You can also add a note to the driver ahead of time to specify exactly what you need help with, or make any (reasonable) request that you’d like.
Both Uber and Juno allow you to see the cost of rides before you book, pay for rides and tip with your credit card, and both give out ride credits for referrals. (Learn more about Uber referrals and Juno referrals.)
Both also have surge pricing, though Juno calls it “high-demand pricing,” where the base fare of a ride is increased due to either high demand for rides or low supply of drivers.
(Uber riders may be surprised to find surge pricing when taking a ride to the airport at 5:00 in the morning…the cost isn’t high because so many riders are trying to hail a car, but rather because there are so few drivers on the road.)
One way that Juno tries to set itself apart from Uber is with its customer service.
The company allows you 24/7 access to its customer support staff, giving you the option to talk to a real person on the phone or online at any time.
This is a benefit of the smaller scale — Uber isn’t able to offer as quick and comprehensive customer service because it has millions of rides daily.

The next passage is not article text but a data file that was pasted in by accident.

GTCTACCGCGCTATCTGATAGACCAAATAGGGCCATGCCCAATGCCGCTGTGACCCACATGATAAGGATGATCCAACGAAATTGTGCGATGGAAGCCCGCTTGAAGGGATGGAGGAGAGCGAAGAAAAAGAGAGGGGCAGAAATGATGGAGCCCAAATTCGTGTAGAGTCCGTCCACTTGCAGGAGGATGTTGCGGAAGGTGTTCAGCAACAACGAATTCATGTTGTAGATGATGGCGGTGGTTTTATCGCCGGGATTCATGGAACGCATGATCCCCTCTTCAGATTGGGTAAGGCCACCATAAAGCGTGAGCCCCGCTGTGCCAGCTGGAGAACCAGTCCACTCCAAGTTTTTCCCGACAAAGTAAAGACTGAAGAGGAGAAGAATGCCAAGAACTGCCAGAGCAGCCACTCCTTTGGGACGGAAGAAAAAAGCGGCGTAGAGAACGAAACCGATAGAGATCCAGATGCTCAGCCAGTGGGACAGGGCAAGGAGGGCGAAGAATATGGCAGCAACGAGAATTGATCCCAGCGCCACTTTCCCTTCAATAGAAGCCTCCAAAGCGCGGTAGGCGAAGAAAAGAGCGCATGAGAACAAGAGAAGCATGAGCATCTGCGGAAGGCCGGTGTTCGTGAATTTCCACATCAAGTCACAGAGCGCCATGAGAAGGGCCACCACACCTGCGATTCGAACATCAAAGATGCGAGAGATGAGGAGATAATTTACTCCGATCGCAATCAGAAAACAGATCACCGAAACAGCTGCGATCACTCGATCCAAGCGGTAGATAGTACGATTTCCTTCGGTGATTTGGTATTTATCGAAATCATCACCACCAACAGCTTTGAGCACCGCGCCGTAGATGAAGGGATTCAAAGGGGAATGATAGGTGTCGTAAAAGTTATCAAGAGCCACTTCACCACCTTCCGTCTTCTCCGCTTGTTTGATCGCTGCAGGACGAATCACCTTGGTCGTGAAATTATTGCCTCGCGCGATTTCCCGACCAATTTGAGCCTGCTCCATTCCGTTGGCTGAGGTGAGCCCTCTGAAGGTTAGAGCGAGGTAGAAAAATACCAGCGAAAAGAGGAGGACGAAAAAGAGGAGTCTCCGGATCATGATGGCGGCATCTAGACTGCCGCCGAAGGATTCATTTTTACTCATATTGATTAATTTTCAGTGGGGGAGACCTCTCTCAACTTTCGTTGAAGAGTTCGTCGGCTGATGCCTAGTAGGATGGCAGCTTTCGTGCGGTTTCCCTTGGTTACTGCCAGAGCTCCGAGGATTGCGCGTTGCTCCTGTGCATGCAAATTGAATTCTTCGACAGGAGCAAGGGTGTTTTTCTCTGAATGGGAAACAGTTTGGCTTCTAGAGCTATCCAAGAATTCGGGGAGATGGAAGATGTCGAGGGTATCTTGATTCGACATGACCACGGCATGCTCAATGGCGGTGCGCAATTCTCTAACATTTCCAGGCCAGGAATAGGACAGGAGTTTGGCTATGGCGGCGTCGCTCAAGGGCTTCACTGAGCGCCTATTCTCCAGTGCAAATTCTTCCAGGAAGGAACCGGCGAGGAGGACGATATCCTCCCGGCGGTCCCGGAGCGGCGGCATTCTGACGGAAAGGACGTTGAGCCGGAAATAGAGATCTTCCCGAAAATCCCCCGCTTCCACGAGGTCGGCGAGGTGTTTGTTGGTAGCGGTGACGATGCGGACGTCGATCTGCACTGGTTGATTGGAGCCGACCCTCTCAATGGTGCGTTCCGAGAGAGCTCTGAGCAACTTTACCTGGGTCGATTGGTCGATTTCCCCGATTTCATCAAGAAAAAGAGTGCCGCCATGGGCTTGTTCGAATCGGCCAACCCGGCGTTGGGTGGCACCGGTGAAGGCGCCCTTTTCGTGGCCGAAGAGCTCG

That being said, Uber does allow you to file a report, and if you really need to talk to someone, you can get someone on the phone.
Juno also leans into their responsible riding ethos by offering riders the chance to opt in to a carbon offset program, which helps reduce the environmental impact of your rides by pairing you with green cars, or making small donations to programs which plant trees and do other things to help offset the carbon dioxide put out by the cars’ exhaust.
The biggest difference, of course, is that Juno is only operating in greater New York, while Uber is all over the world.
Even in that space, though, Uber’s scale allows it to be quick in a way that sometimes Juno can’t match.
There are Ubers all over New York, especially if you don’t mind riding UberX, so while it may take 5 or 10 minutes to get a Juno, odds are you won’t have to wait that long.
Two Ride-Hailing Companies for Different Rides
When evaluating Uber and Juno, it’s about finding what is important to you.
If you are located in greater New York and do the majority of your travel in and around the city, feel strongly about carbon offset programs and want to make sure that your drivers are getting paid more per ride, Juno is a wonderful option.
If you live anywhere else, travel a lot, or just like the convenience of being able to choose rides you want for the cost you want at any time, Uber makes a lot of sense. It’s all about what is important to you.